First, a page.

As more businesses join collaborative groups and invest in internal research and development (R&D) to explore using blockchain for new services, some firms have begun to use the technology themselves. This week, news from Citigroup, UPS and Vanguard signal interest in using the distributed ledger technology in the back office. Plus, in this week’s Blockchain Tracker, PYMNTS takes a look at how governments continue to consider the tool, with one city aiming to be the first government that runs entirely on blockchain by the end of the decade.
As the financial institution (FI) explores blockchain to integrate into its services, Citigroup has reportedly begun using distributed ledger technology in its own back office. The company announced this week that it deployed a “blockchain-inspired” technology to manage collateral in its ledger and facilitate the sending of cash and securities.
The implementation occurred in partnership with CME Group and, according to Citi, the software “could materially reduce the cost of back-office operations and speed up margin funding times.”
“Currently,” Citi explained in its announcement, “banks have to set aside capital as they wait for collateral to be settled. This platform could potentially free up billions of dollars in capital if trade times can be reduced from days to seconds.”
The distributed ledger platform was developed by Baton Systems. Its CEO, Arjun Jayaram, noted that the solution can be used by any FI for real-time payments and settlement. The company is currently examining other use cases for the platform.
Logistics giant UPS announced it is joining the Blockchain in Transport Alliance (BiTA), a consortium that explores the use of blockchain for the freight industry.
“It has multiple applications in the logistics industry, especially related to supply chains, insurance, payments, audits and customs brokerage,” said UPS Director of Enterprise Architecture and Innovation Linda Weakland, according to TechCrunch. “The technology has the potential to increase transparency and efficiency among shippers, carriers, brokers, consumers, vendors and other supply chain stakeholders.”
The BiTA announced in October that it added shipping financial services firm eCapital to its group as well, signaling that the consortium will certainly be focusing on how to use blockchain to facilitate not just the transport of goods, but also the movement of money and financial documents in the global trade and logistics market.
Mutual fund conglomerate Vanguard is reportedly readying to implement blockchain into its own processes early next year. CoinDesk reports said the firm will use smart contract and blockchain technology created by Symbiont to streamline data aggregation from the Center for Research in Security Prices at the University of Chicago’s Booth School for Business. That data includes company names, share counts and corporate activity like mergers and acquisitions (M&A), reports said.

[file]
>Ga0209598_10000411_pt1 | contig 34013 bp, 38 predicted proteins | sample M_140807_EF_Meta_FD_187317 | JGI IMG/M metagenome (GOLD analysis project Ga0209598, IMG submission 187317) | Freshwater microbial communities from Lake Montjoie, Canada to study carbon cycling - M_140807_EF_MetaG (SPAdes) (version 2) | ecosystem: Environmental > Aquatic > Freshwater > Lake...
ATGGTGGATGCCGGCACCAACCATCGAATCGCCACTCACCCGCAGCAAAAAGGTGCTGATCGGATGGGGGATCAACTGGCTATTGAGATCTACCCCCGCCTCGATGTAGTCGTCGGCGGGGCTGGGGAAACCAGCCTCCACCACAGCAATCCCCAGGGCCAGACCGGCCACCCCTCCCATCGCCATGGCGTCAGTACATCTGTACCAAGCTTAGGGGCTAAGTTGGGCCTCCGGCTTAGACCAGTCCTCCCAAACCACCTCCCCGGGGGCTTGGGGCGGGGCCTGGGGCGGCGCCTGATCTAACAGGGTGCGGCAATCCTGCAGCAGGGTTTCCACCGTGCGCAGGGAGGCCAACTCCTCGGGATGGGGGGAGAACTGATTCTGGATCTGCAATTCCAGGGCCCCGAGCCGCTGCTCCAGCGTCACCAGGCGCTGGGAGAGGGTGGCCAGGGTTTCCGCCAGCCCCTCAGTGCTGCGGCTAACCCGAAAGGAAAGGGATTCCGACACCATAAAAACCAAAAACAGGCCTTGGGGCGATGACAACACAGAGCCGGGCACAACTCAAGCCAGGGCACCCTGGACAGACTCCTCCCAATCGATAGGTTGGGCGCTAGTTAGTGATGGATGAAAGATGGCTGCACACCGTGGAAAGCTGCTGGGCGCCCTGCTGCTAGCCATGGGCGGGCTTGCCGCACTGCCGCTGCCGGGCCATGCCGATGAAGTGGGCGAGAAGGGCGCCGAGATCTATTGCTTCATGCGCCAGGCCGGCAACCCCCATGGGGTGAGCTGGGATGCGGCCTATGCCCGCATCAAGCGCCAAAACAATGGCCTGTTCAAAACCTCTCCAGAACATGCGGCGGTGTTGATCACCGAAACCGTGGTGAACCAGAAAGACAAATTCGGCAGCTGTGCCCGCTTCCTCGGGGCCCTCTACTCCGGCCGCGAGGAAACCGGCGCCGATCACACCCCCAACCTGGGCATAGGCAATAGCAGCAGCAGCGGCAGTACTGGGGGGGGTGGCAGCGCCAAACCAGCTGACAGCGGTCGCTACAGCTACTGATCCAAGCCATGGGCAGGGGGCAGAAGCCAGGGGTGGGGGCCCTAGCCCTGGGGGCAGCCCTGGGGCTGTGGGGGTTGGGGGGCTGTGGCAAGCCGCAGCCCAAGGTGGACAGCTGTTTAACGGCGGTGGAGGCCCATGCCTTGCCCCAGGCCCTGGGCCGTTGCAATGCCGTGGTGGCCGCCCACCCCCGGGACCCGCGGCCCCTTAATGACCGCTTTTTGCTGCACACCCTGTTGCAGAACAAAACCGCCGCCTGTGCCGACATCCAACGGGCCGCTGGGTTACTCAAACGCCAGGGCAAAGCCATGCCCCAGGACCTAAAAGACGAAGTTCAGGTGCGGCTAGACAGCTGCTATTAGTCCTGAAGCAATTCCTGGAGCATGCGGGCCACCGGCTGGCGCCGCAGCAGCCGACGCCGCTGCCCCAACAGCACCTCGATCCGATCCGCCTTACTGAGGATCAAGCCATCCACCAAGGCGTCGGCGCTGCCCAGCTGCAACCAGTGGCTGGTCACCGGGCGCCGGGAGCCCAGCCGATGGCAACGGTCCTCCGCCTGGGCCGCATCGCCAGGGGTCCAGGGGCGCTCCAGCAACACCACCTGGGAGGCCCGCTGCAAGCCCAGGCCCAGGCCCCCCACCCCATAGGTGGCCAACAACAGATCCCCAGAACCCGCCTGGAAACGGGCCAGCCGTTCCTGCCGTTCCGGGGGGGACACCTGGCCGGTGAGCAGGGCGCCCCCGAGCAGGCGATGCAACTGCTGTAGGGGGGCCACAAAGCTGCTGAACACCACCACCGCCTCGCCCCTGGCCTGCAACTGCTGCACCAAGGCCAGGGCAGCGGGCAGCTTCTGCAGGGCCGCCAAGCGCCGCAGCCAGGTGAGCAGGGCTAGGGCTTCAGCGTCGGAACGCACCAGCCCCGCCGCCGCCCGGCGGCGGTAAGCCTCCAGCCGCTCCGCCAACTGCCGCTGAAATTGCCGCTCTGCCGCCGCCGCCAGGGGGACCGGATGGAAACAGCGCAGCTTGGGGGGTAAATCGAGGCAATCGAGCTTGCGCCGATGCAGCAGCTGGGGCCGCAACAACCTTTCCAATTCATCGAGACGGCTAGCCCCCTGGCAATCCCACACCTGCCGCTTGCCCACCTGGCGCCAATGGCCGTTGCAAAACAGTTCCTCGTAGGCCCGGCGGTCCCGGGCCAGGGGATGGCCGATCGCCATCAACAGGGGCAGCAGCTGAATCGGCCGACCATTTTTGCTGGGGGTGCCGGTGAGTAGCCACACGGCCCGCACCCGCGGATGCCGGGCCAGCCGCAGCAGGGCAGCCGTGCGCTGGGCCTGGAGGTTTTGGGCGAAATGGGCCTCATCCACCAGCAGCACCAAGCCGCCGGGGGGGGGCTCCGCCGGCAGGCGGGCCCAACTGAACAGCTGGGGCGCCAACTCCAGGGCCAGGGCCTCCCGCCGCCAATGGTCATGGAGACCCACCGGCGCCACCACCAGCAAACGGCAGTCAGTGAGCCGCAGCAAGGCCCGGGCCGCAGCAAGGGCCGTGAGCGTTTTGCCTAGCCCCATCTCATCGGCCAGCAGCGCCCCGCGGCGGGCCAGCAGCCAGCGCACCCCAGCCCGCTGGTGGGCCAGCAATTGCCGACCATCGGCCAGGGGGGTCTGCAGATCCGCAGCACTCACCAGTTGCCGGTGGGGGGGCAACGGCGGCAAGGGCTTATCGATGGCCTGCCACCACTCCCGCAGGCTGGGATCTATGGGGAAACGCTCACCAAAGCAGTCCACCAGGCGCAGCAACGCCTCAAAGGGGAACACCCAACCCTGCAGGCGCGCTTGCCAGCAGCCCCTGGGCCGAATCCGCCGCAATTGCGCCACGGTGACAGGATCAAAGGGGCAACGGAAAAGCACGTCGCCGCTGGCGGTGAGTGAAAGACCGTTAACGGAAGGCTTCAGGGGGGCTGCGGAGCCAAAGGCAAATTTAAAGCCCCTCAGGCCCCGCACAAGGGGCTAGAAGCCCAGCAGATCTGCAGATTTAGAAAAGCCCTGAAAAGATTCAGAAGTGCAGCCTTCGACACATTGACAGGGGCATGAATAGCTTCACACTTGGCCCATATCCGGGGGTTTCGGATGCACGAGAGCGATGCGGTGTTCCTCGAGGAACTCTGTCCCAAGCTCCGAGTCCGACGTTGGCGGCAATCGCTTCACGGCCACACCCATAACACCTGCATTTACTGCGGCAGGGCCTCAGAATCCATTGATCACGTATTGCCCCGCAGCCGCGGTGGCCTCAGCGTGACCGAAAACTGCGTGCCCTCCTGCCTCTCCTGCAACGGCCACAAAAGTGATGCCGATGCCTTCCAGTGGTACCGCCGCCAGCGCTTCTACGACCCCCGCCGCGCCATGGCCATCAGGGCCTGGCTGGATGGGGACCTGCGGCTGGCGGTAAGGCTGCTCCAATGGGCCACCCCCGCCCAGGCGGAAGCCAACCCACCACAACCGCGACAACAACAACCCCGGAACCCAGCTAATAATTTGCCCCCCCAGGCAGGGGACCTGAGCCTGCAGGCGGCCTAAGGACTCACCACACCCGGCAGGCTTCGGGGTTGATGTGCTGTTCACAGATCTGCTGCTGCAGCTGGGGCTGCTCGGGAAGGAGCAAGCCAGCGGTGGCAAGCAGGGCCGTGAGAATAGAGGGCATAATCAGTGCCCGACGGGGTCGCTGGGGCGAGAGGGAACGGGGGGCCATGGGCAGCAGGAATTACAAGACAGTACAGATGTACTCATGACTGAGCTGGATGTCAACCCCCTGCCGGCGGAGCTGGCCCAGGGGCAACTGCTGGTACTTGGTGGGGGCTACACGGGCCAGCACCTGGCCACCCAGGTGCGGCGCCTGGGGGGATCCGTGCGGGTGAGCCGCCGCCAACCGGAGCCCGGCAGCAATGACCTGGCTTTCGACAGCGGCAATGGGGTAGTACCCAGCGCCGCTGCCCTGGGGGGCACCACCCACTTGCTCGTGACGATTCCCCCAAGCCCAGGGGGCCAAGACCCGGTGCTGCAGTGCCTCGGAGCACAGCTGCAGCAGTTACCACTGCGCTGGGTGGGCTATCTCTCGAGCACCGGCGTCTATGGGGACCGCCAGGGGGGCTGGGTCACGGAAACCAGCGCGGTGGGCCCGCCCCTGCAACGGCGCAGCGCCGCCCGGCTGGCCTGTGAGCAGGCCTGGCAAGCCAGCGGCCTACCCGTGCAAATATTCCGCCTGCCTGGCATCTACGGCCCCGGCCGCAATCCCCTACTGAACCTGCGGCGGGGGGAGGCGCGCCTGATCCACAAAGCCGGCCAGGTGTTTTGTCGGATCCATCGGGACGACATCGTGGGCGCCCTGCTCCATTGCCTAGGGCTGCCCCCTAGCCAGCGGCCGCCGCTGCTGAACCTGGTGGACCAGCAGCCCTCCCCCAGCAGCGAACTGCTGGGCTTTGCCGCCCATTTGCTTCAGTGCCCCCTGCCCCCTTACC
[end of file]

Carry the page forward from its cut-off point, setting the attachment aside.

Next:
Blockchain could accelerate the movement of data from the research center to Vanguard; according to the companies, the project will begin in early 2018.
“Using this platform, investment managers will be able to instantly distribute, receive and process index data, resulting in better benchmark tracking and significant cost savings that potentially results in better returns for our clients,” explained Vanguard Investment Management Group Principal Warren Pennington in a statement.
Governments’ Blockchain Moves
Last week, PYMNTS noted Gibraltar’s plans to introduce blockchain regulation into its financial services space. The nation’s Financial Services Commission (GFSC) wants to create a licensing system for blockchain startups in the market. This week, the GFSC’s Head of Risk and Innovation Nicky Gomez said Gibraltar’s move is one the industry needs.
“This is the first instance of a purpose-built legislative framework for businesses that use blockchain or a distributed ledger technology,” Gomez said, according to reports in CoinTelegraph. “Many firms have been craving for a jurisdiction to regulate them.”
Other governments may not be entirely ready for blockchain regulation just yet, but some have made new progress in using the technology.
Reports in BlockchainTribune this week said the government of West Bengal in India is planning to use blockchain to enhance the security of government documents. The project, developed by the Cyber Security Centre of Excellence, is working to enhance cybersecurity expertise among law enforcement, academic professionals and other government professionals, and storing documents on blockchain would be part of its initiative to prevent cyberattacks, reports said.
Dubai is taking blockchain a step further with plans to become the world’s first government powered by the technology.
Reports in Forbes said the city aims to have all visa applications, government bill payments and license renewals to be facilitated using blockchain. The publication said these processes amount to more than 100 million documents every year. Dubai is working with Smart Dubai to explore other potential areas of government that could be transformed by the tool; according to the group, blockchain could lead to $1.5 billion in savings every year.